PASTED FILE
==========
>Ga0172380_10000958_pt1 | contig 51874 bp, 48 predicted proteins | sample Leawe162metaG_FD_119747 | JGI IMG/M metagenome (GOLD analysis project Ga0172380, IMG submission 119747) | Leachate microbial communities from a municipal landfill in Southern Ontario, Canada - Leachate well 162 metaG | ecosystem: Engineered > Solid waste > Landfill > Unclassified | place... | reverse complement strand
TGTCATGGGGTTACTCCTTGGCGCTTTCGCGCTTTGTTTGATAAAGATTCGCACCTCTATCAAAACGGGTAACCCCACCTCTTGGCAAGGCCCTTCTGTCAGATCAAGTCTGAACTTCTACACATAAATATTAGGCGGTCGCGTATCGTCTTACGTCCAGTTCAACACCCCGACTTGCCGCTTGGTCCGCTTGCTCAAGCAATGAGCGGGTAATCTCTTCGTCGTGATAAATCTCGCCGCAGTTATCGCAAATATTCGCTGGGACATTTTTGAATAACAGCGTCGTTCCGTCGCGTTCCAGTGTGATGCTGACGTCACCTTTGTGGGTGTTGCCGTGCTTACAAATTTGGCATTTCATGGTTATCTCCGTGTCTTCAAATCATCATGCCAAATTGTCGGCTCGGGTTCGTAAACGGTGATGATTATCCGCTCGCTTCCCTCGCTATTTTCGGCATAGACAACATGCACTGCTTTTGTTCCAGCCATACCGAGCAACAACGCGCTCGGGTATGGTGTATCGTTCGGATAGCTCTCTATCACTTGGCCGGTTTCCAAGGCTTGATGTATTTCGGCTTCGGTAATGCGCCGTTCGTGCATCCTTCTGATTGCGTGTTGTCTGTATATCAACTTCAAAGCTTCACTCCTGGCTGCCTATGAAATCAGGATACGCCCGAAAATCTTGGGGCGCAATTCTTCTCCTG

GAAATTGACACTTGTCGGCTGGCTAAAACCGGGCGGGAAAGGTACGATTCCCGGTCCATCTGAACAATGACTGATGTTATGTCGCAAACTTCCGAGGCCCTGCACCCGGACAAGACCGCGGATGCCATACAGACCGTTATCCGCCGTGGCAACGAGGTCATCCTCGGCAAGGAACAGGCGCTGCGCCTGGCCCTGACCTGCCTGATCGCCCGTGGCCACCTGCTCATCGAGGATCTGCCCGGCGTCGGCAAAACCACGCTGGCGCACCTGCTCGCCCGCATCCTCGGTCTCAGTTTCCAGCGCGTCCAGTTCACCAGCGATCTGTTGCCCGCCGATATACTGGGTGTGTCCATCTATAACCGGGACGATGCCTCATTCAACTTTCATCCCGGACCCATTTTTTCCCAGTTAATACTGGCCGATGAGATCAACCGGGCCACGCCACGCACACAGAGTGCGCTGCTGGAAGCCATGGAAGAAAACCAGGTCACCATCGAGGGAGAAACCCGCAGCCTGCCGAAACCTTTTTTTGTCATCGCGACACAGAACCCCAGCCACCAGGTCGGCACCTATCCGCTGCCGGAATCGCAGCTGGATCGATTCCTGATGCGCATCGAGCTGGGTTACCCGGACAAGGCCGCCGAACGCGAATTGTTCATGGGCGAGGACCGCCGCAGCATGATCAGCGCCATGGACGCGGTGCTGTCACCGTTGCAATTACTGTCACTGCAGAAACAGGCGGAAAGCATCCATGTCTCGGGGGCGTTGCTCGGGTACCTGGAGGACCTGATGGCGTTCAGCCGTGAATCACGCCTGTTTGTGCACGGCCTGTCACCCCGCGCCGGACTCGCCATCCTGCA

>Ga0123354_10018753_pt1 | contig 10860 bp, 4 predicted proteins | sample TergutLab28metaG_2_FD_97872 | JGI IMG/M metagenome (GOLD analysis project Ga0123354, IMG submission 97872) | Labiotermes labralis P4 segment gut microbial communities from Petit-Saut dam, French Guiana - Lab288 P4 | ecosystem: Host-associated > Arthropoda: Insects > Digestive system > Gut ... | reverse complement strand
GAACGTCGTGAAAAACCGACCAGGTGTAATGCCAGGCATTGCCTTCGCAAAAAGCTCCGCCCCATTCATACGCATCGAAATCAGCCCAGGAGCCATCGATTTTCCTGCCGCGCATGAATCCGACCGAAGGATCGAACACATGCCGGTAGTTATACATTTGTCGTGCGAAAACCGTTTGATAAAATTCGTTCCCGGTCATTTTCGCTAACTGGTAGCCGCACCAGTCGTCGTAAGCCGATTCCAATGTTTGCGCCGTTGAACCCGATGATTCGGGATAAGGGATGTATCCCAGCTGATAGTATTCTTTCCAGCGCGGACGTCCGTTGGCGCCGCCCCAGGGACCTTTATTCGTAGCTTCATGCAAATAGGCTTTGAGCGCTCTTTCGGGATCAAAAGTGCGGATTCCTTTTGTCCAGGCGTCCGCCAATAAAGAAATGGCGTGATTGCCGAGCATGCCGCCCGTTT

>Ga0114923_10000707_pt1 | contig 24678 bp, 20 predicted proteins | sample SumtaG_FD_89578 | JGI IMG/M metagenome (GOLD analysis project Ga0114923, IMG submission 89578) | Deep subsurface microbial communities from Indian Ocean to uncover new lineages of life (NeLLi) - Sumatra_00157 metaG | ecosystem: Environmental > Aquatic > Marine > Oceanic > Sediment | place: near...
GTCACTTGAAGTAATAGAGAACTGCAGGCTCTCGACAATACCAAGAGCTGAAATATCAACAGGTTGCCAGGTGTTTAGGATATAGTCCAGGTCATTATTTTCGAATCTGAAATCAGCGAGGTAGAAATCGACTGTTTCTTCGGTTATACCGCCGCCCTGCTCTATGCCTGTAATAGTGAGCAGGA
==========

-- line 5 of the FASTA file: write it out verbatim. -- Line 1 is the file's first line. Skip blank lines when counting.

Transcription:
GAACGTCGTGAAAAACCGACCAGGTGTAATGCCAGGCATTGCCTTCGCAAAAAGCTCCGCCCCATTCATACGCATCGAAATCAGCCCAGGAGCCATCGATTTTCCTGCCGCGCATGAATCCGACCGAAGGATCGAACACATGCCGGTAGTTATACATTTGTCGTGCGAAAACCGTTTGATAAAATTCGTTCCCGGTCATTTTCGCTAACTGGTAGCCGCACCAGTCGTCGTAAGCCGATTCCAATGTTTGCGCCGTTGAACCCGATGATTCGGGATAAGGGATGTATCCCAGCTGATAGTATTCTTTCCAGCGCGGACGTCCGTTGGCGCCGCCCCAGGGACCTTTATTCGTAGCTTCATGCAAATAGGCTTTGAGCGCTCTTTCGGGATCAAAAGTGCGGATTCCTTTTGTCCAGGCGTCCGCCAATAAAGAAATGGCGTGATTGCCGAGCATGCCGCCCGTTT